Anticholinergic Medication Use and Dementia Risk in the Oldest-Old: A Population-Based Cohort in the 90+ Study
Importance: There are approximately 3.5 million people aged 90+ in the United States; they are the fastest growing segment of the aging population. The cognitive health complications facing the oldest-old are unique in complexity. Many medications have anticholinergic properties; the general view is that anticholinergic-induced cognitive impairment is reversible upon drug discontinuation. Studies suggest that anticholinergic use is associated with dementia risk in the younger-old (65-75 years). It is not clear if these relationships persist in advanced age.
Objective: To examine weather anticholinergic use is associated with risk of incident dementia in people aged 90+.
Design: Prospective population-based cohort using data from the participants of the 90+ Study.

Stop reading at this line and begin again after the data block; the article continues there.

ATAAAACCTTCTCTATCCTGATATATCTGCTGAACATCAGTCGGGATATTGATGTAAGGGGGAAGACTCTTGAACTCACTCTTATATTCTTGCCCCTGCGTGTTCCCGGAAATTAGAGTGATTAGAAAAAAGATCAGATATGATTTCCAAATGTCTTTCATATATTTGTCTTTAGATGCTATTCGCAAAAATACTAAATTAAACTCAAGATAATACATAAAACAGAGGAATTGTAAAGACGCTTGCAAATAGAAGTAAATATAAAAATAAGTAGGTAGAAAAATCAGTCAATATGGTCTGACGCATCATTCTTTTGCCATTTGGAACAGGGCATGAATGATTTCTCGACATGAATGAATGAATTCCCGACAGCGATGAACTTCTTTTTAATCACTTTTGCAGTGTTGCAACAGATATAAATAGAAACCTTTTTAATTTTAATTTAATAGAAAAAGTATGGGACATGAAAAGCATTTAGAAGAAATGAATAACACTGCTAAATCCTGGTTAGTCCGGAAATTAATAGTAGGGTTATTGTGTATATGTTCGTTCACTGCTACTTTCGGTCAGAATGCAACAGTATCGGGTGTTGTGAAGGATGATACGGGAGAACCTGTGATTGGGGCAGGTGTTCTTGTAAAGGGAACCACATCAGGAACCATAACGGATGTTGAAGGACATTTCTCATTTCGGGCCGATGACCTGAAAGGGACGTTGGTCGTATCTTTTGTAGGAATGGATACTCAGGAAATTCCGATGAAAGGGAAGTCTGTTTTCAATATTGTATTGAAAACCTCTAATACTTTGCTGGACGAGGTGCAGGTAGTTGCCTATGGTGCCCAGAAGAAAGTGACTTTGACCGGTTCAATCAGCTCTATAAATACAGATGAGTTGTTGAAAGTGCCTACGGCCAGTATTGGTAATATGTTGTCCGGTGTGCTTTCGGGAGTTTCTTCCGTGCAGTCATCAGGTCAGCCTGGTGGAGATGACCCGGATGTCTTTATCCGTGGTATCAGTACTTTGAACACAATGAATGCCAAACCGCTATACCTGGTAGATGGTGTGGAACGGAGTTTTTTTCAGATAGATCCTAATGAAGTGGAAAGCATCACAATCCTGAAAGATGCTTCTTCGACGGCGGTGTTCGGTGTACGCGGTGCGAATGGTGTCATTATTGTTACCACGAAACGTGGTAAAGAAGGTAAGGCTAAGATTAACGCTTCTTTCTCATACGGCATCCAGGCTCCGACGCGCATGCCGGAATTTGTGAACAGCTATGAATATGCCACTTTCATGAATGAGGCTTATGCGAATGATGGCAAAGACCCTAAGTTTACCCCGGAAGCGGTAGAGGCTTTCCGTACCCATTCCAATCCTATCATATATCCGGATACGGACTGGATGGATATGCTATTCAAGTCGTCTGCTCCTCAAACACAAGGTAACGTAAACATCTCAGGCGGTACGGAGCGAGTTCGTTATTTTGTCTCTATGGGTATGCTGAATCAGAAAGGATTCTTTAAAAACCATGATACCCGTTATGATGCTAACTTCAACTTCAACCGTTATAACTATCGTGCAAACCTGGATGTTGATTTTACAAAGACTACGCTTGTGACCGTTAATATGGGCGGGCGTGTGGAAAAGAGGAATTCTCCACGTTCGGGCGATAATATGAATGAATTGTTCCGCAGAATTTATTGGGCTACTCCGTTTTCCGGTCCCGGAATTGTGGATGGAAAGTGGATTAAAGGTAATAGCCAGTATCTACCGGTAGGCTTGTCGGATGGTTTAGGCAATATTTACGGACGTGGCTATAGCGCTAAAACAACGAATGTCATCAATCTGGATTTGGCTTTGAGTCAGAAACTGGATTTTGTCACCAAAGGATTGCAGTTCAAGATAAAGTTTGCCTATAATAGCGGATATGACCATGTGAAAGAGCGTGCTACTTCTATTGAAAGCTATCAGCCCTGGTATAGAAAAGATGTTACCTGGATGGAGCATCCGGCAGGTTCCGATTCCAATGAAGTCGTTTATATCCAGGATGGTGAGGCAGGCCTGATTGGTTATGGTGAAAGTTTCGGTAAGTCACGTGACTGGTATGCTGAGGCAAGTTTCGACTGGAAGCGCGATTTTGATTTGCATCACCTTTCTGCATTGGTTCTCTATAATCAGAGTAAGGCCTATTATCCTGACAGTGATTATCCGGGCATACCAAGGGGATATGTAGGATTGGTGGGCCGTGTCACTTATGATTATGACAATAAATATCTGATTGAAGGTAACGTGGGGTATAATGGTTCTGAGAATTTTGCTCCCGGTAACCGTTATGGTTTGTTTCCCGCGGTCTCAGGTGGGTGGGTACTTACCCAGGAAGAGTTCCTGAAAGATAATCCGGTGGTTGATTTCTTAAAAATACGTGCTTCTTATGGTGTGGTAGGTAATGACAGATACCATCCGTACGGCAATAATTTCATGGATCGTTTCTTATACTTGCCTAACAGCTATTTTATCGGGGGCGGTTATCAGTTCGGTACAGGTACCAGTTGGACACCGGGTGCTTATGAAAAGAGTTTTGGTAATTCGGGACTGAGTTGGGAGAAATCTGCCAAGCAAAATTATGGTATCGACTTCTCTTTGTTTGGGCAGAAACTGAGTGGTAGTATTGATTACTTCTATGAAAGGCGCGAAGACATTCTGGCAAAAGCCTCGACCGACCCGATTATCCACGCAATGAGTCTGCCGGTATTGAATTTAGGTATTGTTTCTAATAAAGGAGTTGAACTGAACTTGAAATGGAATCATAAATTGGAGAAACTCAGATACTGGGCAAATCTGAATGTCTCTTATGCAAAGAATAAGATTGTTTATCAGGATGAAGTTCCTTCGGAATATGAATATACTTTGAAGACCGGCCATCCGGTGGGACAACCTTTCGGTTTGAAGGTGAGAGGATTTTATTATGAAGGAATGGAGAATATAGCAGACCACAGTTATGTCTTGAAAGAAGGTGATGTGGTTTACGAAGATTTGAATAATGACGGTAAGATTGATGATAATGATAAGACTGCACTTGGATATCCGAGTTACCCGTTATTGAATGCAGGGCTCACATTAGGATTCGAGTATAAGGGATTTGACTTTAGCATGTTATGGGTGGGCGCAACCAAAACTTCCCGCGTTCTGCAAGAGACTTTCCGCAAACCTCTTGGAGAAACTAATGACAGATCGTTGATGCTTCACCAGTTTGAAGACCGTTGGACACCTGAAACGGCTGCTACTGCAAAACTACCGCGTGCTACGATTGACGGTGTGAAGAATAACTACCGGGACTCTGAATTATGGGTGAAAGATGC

Participants: We studied 704 participants without dementia. We also examined dementia risk between individuals with normal or abnormal cognition.
Exposure: Anticholinergic use was assessed at baseline. The Cerner Multum™Lexicon database and The American Geriatrics Society (AGS) 2015 Beers Criteria were used to classify medications.
Outcome Measures: Incident dementia using standardized diagnostic criteria. We used multivariable Cox-proportional hazards models to estimate hazard ratios (HR) and 95% confidence intervals (CI) using age as the time scale.
Results: There was no significant risk of dementia associated with anticholinergic use after adjustment for education, diabetes, stroke and heart disease (HR=0.997, 95% CI:0.737-1.349) among individuals aged 90+. Similarly, no associations were found when analyses were restricted to individuals with abnormal (HR=0.998, 95%CI:0.693-1.437) or normal cognition (HR=0.690, 95%CI:0.353-1.346) at baseline.
Conclusion: Use of anticholinergic medication does not appear to be associated with risk of dementia in the oldest-old.